As with many Americans, I run a sleep deficit.
Since I am a so-called professional, it means I have a busy day that often extends into off-hours.
On a typical work day, here’s what time bank funds are available:
I have about six hours free per work day. Preparing a meal is part of that time slice. If I have to run additional errands, perform night work, socialize, attend a talk, freelance writing, answer emails for research, read a book, research or prepare for a trip, or write an article, etc. that six hours of free time per day is a thin slice indeed. If I had children, that slice would be even less.
Oh, I can sometimes use my the daytime hours to get things done (during lunch hour for example or sneak in something while waiting for other work to finish), but anything that requires more involved concentration has to wait until the work day is completed.
The number of sleep hours is a best case scenario. As with many Americans, I try to cheat a bit and borrow from my sleep funds. I often go to bed, in reality, at 1 am or even later on a weekday.
But those funds must be repaid pack. Sleep deficit effects are obvious to most: Hard to concentrate and focus, lack of energy, more susceptible to illness, and many other symptoms.
Stealing from the sleep bank to increase the time bank funds is akin to using one credit card to pay off another: A short-term solution with very bad consequences in the long term.
But there was an interesting article on NPR recently about how winter camping is a great way to reset the clock and pay back some of the stolen sleep funds.
Seems intuitive to any active winter outdoors person, but the science behind the study is fascinating. Essentially, by running a sleep deficit we are outside of our natural circadian rhythms. The longer we keep a sleep deficit going, the more pronounced the off-kilter feeling becomes. We are creating our own jet lag.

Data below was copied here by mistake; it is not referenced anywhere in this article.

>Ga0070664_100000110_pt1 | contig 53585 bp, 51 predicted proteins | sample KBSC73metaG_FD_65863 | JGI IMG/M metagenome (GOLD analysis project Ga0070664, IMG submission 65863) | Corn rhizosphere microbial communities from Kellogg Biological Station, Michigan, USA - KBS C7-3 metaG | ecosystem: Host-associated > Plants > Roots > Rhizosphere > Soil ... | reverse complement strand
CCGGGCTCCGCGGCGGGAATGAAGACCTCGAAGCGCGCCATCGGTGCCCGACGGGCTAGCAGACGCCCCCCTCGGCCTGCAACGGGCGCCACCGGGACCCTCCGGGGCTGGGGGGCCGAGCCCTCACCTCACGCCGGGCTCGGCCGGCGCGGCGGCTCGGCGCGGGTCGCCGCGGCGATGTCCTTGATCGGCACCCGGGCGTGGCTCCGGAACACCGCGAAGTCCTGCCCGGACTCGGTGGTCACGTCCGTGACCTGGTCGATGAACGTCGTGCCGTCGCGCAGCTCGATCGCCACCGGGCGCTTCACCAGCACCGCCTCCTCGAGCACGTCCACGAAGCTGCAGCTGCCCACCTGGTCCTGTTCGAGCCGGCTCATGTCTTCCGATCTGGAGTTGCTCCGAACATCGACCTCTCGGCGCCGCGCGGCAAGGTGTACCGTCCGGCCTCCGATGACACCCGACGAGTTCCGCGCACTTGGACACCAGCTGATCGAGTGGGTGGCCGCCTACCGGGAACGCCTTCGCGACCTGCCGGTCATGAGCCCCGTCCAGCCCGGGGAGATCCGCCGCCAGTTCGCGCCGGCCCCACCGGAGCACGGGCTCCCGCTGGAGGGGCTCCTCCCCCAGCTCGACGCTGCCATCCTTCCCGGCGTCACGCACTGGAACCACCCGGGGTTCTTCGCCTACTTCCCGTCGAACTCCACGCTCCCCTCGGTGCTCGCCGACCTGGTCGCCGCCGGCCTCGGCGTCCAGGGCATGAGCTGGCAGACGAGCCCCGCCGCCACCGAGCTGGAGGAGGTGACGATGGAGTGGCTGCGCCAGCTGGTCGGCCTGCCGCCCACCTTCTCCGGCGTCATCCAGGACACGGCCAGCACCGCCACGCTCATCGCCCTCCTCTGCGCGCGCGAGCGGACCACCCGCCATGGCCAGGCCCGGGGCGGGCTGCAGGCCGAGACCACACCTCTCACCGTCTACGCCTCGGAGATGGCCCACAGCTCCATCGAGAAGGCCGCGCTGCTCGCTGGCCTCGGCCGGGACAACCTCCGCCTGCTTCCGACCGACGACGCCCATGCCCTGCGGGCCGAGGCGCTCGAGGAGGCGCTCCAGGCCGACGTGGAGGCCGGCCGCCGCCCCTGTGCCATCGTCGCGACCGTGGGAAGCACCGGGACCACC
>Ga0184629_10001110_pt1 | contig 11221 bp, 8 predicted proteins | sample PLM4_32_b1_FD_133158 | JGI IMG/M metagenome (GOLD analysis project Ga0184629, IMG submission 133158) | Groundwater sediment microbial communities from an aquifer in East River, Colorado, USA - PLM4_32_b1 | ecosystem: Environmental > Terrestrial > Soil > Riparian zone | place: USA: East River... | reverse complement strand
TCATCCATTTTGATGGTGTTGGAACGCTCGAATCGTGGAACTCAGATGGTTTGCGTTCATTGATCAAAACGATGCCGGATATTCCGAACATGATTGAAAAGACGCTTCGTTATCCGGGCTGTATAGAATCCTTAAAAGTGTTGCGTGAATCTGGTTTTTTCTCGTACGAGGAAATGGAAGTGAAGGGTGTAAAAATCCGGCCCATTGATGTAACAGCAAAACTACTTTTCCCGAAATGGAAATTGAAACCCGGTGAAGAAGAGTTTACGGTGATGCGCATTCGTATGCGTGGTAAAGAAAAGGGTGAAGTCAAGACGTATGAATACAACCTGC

A weekend or longer winter trip with its long nights and no distractions means a long night’s sleep or several.
A chance to catch up and just enjoy, well, the bliss of sleep.
By 6 PM or so, I was out. My sleep was caught up on and I felt very refreshed and both the physical and mental energy levels were restored.
I am off to another trip this coming weekend for a few days. I am struggling to finish some fairly extensive paperwork due as part of the recent life change. I struggle because, like many Americans, I robbed from my sleeping funds to add to my time bank hours.
But I know I’ll be refreshed and relaxed after the coming long weekend.
But that, too, is a short term solution.
As I get older, the time bank hours become more and more important. What was written 140 years ago seems applicable to today’s world: